Granddad always ate fish and then, after wiping the plate clean of red sauce with his white sliced bread, would put his swiss roll and custard on the same plate. He was an ex-trawlerman and in the Dogger Bank in a force 10 gale there was no time for either niceties or washing up. He had never seen reason to change the habits of a working lifetime when he became landlocked and with proper plumbing. “Give us a word our Lel” he would say whilst we were enjoying a bit of fresh cod together sat at his sailcloth covered table, and I would try to find one that he would think interesting. I knew I had succeeded when he slapped his hand down on the table and laughed his guffawing granddad laugh.

 

I pleaded with the library lady to let me use the grown up section. I wish I knew what her name was now so I could thank her. Would she even be alive now? She seemed very old to me back then but of course, she was under retirement age so probably not old at all. Where I grew up it was usual for kids to play out in the streets. There was no concept of abduction or after school activities then. I am not sure where my parents thought I was but I was at the library. Devouring every book I could get my hands on. I wasn’t supposed to be there without a grown up but having sneaked in behind some for a while the staff team noticed but let me in anyway. The chairs in the childrens library were too low for me and I was cramped up on them but the grown up chairs were to high for m

y legs and caused me to have painful lines along the back of my thighs. Despite my inability to find a comfy spot I read till my head ached and tried to ignore the games of the kids dumped in there while their parents quietly browsed the shelves on the other side of the glass wall. Over time, back-of-legs sore from the edge of the brown bakelite chairs, I would grow twitchy for the shelves on the other side of the wall. It started as a curiosity and became a full blown ache. ‘When you are thirteen you can ask your Mam to sign your card and then you can use the adult section” but thirteen was too far away and I knew I would never ask my Mam. I snuck in and hid behind the nearest shelves which happened to be the Dewy 920 section. The only section the librarians could not see me from when at their desk and I started on the biographies. My first was about Airey Neave and I hid it at the bottom of the shelf so it was still there on my next visit. I had no idea who Airey Neave was but wonder now how the universe helped me find the first book about escaping from impossible situations. I would like to visit Colditz one day. I feel I know it well.

 

Eventually I was caught. I knew my love affair with the Famous Five and Hardy Boys was long gone but fortunately, so did she – the lovely librarian who made me promise that I would find a little spot and be quiet. She always smiled at me when I came in. I never did get my Mams signature though by the time I reached 13 I had read my way through every biography in the library.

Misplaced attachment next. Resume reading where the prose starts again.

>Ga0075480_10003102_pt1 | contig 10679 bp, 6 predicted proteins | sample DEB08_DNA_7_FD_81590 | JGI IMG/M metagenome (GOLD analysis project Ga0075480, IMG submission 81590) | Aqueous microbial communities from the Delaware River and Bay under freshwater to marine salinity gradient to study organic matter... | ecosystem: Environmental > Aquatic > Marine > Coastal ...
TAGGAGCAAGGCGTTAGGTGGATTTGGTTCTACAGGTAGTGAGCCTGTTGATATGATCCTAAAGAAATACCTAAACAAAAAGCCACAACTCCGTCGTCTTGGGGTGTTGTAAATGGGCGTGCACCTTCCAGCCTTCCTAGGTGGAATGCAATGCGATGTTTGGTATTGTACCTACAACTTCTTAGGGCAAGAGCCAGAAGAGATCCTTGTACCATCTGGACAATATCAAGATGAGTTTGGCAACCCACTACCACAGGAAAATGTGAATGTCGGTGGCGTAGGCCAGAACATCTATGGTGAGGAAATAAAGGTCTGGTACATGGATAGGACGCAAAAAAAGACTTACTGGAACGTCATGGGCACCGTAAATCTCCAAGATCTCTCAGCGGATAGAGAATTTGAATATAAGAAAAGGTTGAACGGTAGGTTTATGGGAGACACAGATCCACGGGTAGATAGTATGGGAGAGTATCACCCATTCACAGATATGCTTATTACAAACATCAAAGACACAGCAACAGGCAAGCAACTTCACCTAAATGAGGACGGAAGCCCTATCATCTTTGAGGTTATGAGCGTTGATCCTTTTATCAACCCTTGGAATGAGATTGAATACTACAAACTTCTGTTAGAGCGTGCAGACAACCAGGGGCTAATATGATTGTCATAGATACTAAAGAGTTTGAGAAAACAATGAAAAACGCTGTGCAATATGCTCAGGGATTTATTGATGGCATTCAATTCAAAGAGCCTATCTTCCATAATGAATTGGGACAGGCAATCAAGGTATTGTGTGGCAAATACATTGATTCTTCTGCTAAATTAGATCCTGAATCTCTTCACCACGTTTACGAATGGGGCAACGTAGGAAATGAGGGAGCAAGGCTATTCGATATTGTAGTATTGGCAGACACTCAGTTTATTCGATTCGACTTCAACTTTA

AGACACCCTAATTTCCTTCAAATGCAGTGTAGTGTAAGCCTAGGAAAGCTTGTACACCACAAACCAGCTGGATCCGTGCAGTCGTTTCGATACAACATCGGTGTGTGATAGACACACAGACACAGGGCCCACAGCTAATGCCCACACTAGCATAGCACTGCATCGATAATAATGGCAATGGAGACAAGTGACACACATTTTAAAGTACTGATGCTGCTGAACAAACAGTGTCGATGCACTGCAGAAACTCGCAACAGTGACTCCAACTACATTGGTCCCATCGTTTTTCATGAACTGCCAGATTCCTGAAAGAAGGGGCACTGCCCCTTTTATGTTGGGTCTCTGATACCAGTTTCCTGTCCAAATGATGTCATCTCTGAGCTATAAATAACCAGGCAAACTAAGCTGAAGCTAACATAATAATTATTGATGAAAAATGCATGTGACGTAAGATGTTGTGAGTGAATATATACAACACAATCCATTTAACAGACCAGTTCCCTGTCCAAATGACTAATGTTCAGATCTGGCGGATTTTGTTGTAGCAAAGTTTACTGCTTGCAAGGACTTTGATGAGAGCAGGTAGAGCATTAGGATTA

I don’t believe I had seen the word in print since I was a child and it had long gone from my memory. I was shocked to see an old 80’s pop star on the news use it to describe himself in his hay-day and it was obvious he wasn’t being complementary about the man he had once been. It was with a strange sense of dread I opened the dictionary. Although not a part of my conscious being, the word had set the axis of my world for forty years though I didn’t really know what it meant. Could I safely revisit it? I felt a sense of loss that I had so carelessly discarded it through college, and childbirth and relationships. Seeing it there in print made me feel lonely all over again. Amongst references to superficiality – which caused a sharp intake of breath – the word ‘dabbler’ stood out like a small forgiving beacon.   A word of curiosity and with no hint of reprisal. My axis was secure. I could get along with ‘dabbler’. Sometimes you just have to make your own definitions. Strange that although I love words unashamedly now I cannot find the one I was grappling for back then, when I was eleven. I think I will reclaim dilettante, quietly lest my literary friend mock my apparent ignorance. It smells of my bedroom, and libraries and Granddad and feels safe. I will dabble, and be comfortable in me.

 

Antonia Chain, Brighton

 

day twenty

My heart has found it hard to sing.

What with death and everything.

Yet it has.

 

And it will again.

 

 

 

Caf, Brighton

 

 

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day nineteen